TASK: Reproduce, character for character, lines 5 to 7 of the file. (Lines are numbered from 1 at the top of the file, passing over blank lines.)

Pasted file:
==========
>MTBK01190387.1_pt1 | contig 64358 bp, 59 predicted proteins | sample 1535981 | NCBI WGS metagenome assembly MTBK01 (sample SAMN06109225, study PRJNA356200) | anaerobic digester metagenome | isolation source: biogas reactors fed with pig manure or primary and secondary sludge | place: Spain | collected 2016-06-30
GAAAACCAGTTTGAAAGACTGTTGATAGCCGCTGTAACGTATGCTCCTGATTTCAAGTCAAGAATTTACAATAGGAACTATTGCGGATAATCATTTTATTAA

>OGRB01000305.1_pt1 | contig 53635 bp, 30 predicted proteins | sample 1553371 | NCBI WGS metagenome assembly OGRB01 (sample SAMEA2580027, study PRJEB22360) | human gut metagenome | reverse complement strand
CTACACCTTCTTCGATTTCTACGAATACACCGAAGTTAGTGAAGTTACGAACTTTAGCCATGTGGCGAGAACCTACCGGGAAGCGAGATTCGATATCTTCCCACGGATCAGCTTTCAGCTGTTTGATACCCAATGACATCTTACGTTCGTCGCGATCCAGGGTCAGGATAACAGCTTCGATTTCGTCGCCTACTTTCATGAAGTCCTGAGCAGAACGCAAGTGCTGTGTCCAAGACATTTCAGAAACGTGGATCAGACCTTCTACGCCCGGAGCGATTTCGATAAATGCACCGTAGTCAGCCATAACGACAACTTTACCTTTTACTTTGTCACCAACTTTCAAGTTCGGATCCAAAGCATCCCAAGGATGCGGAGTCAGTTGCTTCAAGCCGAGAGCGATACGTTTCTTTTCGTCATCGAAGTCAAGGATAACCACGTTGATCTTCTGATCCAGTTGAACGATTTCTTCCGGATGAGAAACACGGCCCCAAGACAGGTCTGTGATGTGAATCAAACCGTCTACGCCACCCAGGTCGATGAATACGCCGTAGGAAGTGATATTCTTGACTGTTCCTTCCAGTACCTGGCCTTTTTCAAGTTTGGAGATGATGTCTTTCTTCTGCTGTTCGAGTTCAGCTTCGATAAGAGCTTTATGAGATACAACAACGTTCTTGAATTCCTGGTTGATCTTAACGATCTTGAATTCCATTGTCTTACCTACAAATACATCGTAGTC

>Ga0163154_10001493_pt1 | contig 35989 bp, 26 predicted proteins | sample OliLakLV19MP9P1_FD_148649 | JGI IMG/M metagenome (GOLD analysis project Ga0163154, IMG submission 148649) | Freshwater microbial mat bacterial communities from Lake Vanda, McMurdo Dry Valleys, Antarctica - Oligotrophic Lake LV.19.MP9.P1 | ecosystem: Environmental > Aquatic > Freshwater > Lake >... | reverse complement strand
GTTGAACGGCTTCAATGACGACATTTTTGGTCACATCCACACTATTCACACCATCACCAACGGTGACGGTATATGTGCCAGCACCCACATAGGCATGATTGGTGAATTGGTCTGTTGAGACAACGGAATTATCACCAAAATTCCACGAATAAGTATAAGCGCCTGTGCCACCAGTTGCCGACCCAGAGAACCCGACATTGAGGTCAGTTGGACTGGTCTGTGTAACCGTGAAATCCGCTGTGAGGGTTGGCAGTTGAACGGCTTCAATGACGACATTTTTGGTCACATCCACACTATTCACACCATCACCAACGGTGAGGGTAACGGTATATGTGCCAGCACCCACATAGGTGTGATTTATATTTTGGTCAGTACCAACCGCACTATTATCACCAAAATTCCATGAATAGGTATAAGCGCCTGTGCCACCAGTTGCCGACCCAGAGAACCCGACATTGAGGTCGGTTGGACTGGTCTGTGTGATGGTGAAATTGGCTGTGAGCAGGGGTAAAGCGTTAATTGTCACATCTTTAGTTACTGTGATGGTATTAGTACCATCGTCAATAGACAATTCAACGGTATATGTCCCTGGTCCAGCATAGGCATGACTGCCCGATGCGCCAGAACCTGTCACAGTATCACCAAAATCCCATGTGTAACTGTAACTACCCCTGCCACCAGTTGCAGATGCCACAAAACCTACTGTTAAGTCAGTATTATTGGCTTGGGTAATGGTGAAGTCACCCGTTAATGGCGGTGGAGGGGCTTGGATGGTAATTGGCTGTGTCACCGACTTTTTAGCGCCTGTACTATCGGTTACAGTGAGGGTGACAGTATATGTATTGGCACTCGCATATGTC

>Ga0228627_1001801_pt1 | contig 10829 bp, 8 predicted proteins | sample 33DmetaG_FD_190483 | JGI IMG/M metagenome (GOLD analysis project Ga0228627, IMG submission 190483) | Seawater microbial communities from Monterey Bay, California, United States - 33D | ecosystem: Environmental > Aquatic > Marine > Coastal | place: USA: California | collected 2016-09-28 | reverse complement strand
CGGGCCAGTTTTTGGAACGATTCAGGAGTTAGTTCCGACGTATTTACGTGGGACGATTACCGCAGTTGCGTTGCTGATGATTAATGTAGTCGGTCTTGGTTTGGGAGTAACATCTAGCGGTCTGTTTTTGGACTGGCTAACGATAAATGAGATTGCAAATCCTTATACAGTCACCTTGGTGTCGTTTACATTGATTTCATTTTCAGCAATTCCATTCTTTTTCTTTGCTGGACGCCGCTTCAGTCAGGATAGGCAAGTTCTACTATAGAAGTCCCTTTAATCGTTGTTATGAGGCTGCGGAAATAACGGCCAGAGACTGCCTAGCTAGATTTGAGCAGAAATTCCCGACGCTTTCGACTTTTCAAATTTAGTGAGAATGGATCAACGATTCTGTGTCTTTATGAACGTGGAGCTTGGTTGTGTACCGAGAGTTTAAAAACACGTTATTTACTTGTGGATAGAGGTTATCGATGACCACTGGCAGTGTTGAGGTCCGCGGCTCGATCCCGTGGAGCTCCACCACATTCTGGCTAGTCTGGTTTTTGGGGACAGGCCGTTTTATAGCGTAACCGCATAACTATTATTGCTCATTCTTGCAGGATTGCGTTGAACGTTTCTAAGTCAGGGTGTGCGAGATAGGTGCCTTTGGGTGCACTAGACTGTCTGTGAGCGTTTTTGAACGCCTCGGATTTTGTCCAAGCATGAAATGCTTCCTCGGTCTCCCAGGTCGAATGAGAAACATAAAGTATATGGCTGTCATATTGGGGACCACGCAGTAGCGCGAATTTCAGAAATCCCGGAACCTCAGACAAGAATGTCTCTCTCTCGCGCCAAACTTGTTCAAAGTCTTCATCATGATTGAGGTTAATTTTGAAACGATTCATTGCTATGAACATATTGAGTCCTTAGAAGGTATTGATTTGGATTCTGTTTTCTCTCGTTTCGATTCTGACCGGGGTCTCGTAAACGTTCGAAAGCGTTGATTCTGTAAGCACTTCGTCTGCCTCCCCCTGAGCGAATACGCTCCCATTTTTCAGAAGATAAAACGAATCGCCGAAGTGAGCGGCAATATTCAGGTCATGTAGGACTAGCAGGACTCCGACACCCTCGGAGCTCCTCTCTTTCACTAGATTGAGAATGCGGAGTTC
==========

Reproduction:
>Ga0163154_10001493_pt1 | contig 35989 bp, 26 predicted proteins | sample OliLakLV19MP9P1_FD_148649 | JGI IMG/M metagenome (GOLD analysis project Ga0163154, IMG submission 148649) | Freshwater microbial mat bacterial communities from Lake Vanda, McMurdo Dry Valleys, Antarctica - Oligotrophic Lake LV.19.MP9.P1 | ecosystem: Environmental > Aquatic > Freshwater > Lake >... | reverse complement strand
GTTGAACGGCTTCAATGACGACATTTTTGGTCACATCCACACTATTCACACCATCACCAACGGTGACGGTATATGTGCCAGCACCCACATAGGCATGATTGGTGAATTGGTCTGTTGAGACAACGGAATTATCACCAAAATTCCACGAATAAGTATAAGCGCCTGTGCCACCAGTTGCCGACCCAGAGAACCCGACATTGAGGTCAGTTGGACTGGTCTGTGTAACCGTGAAATCCGCTGTGAGGGTTGGCAGTTGAACGGCTTCAATGACGACATTTTTGGTCACATCCACACTATTCACACCATCACCAACGGTGAGGGTAACGGTATATGTGCCAGCACCCACATAGGTGTGATTTATATTTTGGTCAGTACCAACCGCACTATTATCACCAAAATTCCATGAATAGGTATAAGCGCCTGTGCCACCAGTTGCCGACCCAGAGAACCCGACATTGAGGTCGGTTGGACTGGTCTGTGTGATGGTGAAATTGGCTGTGAGCAGGGGTAAAGCGTTAATTGTCACATCTTTAGTTACTGTGATGGTATTAGTACCATCGTCAATAGACAATTCAACGGTATATGTCCCTGGTCCAGCATAGGCATGACTGCCCGATGCGCCAGAACCTGTCACAGTATCACCAAAATCCCATGTGTAACTGTAACTACCCCTGCCACCAGTTGCAGATGCCACAAAACCTACTGTTAAGTCAGTATTATTGGCTTGGGTAATGGTGAAGTCACCCGTTAATGGCGGTGGAGGGGCTTGGATGGTAATTGGCTGTGTCACCGACTTTTTAGCGCCTGTACTATCGGTTACAGTGAGGGTGACAGTATATGTATTGGCACTCGCATATGTC

>Ga0228627_1001801_pt1 | contig 10829 bp, 8 predicted proteins | sample 33DmetaG_FD_190483 | JGI IMG/M metagenome (GOLD analysis project Ga0228627, IMG submission 190483) | Seawater microbial communities from Monterey Bay, California, United States - 33D | ecosystem: Environmental > Aquatic > Marine > Coastal | place: USA: California | collected 2016-09-28 | reverse complement strand